What Is XML?
By Steve Hoenisch
Last updated on May 25, 2002 | Search this page: Ctrl+F
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Extensible Markup Language is a metalanguage for describing and structuring data with tags. Metalanguage means a language for how to describe other languages. Like HTML, XML uses tags (words bracketed by "<" and ">"), but unlike HTML, XML has neither a predefined set of tags nor rules for how to use them (though XML does have generic rules governing markup; for instance, tags may not overlap). In XML, tags and the rules for them, or grammar, are defined by the users themselves.
XML programmers use tags and their corresponding grammar to describe and structure data in text files (as opposed to a binary format), making the data easy to reuse, manipulate, and search. Because users can define their own tags, XML, as its full name implies, is also extensible, meaning that, unlike HTML, it is capable of being extended.
The hodgepodge of abbreviations and acronyms surrounding XML points up another of its characteristics: It is a family of technologies designed to be used over the Internet. Some of XML's family members and their main functions are as follows:
Extensible Stylesheet Language (XSL), which in turn comprises Extensible Stylesheet Language Transformations (XSLT) and Extensible Stylesheet Language Formatting Objects (XSL-FO). XSL is an XML-based language for expressing stylesheets. XSLT is a language for transforming XML documents into (typically) other XML documents, plain text, HTML, and WML. XSL-FO is used to format XML documents for printing.
Document Type Definition (DTD). Stemming from Standard Generalized Markup Language, the progenitor of both HTML and XML, a DTD defines the rules that constrain an XML document or a set of XML documents.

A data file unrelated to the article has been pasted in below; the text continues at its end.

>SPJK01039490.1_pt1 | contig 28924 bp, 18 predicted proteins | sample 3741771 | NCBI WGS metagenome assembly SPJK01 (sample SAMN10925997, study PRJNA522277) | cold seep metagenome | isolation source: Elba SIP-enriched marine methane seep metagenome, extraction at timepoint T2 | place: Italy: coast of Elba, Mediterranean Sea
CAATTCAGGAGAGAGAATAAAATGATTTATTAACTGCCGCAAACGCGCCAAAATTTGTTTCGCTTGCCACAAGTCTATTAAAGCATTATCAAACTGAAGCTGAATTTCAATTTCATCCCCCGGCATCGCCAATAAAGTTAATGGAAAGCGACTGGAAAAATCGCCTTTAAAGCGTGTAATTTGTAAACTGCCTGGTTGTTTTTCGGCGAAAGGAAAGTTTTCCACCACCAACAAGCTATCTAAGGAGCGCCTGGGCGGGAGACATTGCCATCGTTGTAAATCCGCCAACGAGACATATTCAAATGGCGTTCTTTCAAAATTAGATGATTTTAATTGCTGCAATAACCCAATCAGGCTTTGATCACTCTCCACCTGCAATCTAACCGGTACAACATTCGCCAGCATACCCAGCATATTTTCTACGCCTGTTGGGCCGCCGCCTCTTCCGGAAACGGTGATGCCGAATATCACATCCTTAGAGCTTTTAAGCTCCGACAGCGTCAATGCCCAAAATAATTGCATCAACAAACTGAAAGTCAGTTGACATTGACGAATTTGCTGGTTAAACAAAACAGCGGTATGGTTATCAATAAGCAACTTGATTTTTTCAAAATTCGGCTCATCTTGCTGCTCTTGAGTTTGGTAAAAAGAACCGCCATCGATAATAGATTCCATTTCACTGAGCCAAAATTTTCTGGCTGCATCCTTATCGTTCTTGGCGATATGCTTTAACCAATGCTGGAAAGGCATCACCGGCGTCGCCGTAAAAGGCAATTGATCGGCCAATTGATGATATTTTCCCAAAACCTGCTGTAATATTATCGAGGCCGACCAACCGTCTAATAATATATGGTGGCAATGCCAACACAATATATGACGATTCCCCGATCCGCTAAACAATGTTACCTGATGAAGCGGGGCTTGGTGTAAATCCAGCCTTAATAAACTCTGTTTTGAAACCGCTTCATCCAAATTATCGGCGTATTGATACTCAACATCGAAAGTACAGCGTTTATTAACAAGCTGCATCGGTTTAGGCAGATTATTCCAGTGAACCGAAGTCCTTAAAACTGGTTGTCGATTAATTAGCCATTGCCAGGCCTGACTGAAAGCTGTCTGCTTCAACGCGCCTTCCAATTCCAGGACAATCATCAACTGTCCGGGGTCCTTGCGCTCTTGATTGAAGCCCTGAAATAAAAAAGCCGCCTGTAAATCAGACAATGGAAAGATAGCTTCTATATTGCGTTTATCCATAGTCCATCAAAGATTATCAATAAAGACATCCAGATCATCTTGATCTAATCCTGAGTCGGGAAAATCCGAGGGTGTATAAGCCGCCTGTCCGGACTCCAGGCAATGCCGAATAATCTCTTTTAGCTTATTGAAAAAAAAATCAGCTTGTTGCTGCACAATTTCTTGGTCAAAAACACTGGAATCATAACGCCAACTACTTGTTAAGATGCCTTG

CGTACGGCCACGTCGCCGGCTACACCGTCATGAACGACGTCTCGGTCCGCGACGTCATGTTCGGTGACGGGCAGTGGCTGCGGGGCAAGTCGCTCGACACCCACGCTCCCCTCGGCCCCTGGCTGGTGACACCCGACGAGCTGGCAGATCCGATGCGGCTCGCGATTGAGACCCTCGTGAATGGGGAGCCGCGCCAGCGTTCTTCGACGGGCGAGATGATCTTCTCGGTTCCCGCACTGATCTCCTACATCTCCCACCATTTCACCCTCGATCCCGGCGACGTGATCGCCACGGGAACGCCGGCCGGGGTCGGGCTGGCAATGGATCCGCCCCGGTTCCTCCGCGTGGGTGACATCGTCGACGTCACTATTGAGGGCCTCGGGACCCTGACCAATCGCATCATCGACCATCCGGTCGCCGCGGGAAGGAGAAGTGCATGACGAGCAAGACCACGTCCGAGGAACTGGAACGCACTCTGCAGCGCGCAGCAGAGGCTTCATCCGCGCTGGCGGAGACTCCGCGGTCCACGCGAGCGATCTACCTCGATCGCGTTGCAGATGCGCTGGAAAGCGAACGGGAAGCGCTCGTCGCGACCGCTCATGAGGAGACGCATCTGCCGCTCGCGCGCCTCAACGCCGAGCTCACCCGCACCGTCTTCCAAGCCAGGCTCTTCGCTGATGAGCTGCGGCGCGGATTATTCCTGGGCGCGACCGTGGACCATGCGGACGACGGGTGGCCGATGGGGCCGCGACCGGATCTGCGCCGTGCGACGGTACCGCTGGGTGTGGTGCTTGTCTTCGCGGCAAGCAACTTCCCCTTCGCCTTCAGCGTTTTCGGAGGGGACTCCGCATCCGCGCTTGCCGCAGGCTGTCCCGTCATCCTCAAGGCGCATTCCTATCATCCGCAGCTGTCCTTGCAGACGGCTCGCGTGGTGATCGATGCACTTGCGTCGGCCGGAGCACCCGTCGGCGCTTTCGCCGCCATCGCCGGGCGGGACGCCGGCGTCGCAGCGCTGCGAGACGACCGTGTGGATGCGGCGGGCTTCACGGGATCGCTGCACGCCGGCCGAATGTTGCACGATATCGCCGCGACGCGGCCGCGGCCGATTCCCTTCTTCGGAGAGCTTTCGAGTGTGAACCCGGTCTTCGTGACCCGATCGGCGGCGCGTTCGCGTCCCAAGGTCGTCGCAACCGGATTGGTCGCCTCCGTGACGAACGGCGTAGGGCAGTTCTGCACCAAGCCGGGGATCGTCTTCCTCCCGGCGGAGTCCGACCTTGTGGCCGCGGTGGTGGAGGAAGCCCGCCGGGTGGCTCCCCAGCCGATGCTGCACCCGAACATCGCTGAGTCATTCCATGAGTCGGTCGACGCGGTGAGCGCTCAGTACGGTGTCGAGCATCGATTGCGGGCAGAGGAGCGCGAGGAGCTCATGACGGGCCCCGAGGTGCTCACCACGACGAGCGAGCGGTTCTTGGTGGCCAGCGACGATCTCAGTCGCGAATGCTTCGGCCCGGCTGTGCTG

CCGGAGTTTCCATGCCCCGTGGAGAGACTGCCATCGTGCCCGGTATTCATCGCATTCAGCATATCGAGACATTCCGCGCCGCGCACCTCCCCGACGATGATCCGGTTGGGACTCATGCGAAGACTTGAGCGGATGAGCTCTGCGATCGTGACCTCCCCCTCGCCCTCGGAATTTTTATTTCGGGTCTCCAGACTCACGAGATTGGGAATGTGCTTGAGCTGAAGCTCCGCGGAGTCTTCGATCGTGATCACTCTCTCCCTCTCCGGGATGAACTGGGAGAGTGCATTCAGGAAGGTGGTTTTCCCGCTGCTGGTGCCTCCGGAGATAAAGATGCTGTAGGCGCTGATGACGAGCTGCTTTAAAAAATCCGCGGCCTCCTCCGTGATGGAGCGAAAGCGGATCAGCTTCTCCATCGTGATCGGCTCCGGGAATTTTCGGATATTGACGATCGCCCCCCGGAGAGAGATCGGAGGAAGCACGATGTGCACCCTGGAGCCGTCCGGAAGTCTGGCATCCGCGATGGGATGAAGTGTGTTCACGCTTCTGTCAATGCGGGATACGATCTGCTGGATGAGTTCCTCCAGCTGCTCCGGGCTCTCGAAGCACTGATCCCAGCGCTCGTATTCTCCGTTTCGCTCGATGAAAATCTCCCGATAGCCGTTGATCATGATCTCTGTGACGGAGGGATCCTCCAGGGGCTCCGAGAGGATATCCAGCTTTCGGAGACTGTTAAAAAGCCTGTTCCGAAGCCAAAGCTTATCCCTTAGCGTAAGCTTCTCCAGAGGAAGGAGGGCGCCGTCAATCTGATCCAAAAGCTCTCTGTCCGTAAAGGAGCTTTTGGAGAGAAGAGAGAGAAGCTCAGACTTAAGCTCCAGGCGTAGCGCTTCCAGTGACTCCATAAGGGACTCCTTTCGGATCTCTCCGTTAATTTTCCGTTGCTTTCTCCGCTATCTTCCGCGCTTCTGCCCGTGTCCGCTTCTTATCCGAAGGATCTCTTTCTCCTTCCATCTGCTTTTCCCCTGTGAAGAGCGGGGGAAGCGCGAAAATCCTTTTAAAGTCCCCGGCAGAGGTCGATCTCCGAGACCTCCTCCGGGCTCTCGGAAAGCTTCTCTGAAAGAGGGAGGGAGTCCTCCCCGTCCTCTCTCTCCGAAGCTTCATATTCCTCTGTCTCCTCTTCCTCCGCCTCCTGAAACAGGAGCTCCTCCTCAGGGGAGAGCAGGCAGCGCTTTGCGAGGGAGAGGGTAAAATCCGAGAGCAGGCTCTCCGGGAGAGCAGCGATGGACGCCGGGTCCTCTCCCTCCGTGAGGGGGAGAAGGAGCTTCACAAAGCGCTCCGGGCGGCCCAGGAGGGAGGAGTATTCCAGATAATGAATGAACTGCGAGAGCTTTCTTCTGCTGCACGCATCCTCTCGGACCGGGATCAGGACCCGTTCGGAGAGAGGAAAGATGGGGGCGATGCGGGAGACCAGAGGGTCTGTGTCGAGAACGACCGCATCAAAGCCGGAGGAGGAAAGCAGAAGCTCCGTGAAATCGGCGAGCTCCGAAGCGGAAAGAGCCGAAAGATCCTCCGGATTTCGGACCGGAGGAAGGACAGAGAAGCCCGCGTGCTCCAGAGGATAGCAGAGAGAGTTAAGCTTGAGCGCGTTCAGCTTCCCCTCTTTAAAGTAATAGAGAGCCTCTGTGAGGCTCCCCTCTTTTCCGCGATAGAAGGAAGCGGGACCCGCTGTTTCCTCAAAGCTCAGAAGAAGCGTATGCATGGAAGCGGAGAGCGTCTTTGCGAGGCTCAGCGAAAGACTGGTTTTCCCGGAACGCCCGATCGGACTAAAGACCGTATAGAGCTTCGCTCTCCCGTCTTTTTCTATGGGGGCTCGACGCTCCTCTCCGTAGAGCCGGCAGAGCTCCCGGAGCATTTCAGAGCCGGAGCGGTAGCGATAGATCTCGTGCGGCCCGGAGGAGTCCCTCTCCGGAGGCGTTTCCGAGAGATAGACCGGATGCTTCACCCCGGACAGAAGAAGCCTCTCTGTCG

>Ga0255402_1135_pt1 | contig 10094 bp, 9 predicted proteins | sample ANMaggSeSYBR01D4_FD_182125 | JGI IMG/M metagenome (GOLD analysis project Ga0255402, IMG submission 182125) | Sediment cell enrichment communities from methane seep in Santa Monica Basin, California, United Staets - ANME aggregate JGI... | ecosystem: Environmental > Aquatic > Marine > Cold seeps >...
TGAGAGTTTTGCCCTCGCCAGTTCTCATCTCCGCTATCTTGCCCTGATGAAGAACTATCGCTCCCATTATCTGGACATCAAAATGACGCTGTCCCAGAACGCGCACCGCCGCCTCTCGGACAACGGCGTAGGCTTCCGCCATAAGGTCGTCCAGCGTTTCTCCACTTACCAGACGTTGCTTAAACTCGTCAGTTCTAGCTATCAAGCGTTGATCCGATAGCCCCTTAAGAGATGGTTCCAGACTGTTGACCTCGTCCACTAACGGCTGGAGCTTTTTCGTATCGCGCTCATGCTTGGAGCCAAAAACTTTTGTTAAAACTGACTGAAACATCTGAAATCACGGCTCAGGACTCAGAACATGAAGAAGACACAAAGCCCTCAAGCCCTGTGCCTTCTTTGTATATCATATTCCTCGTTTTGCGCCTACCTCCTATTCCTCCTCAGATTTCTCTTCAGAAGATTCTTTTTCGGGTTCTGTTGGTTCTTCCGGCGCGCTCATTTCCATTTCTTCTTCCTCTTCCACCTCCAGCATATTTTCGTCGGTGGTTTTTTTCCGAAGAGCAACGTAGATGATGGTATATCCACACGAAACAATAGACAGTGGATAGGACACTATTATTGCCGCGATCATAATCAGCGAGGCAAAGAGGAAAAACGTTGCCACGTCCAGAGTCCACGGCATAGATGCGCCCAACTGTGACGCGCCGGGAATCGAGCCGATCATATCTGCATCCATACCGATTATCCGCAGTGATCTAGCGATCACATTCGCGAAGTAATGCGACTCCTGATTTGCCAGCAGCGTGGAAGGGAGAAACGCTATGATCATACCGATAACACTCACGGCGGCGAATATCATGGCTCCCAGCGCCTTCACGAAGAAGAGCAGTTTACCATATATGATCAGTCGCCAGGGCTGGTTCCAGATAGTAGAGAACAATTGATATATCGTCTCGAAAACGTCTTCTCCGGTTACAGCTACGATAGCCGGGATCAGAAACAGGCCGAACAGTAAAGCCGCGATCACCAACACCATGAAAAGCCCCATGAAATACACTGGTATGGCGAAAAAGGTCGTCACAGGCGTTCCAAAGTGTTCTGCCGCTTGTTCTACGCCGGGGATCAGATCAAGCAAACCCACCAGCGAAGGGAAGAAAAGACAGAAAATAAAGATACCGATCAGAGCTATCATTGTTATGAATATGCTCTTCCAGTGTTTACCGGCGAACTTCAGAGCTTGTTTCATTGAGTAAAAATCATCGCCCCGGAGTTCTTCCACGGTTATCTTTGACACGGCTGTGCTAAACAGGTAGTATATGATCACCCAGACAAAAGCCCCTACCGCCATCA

XML Schema may eventually supplant DTDs as the primary mechanism for constraining XML data. An XML Schema, which is itself in the format of an XML document, serves the same function as a DTD while correcting some of its limitations.
XLink, XPath, and XPointer together provide the foundation for creating links and asserting relationships within and among XML documents. XLink describes how to create hyperlinks among XML documents and provides mechanisms for advanced capabilities like multidirectional linking. XPath, heavily used by XSLT, allows users to locate specific nodes or node sets within XML documents. XPointer specifies how to describe and point to locations of various kinds within an XML document. Meantime, For a quick description of linking in XML, check out XML Linking: An Introduction at http://www.stg.brown.edu/~sjd/xlinkintro.html.
Namespaces is a specification that describes how to associate a URL with all the tags in an XML document to ensure that they are unique, thereby eliminating ambiguity when the same tag is used by different XML coders.
The Document Object Model (DOM) and the Simple API for XML (SAX). The Document Object Model, itself an Application Programming Interface, is used to represent the structure and content of XML (and other) documents and provides an interface that allows programs and scripts to manipulate them. SAX, like DOM, also allows applications to get information from an XML document and do something with it.
XML Query. XML's answer to SQL.
You can visit the World Wide Web Consortium's (W3C) web site, http://www.w3c.org
, for the rundown on most of these initiatives.
For another description of what XML is and what its core related technologies are, take a look at "XML in 10 Points
," at http://www.w3.org/XML/1999/XML-in-10-points.
An article called "Converting Unstructured Documents to XML
," at http://xml.oreilly.com/news/xmlnut3_0301.html, demonstrates how to isolate atomic elements to reveal a document's underlying structure and convert it to XML.
The tutorials in this series proceed as follows:
An Introduction to XML
Structuring Documents in XML
Developing a Document Type Definition
Attributes and Entities in DTDs
An Introduction to XSL
Using XSLT to Separate Content from Presentation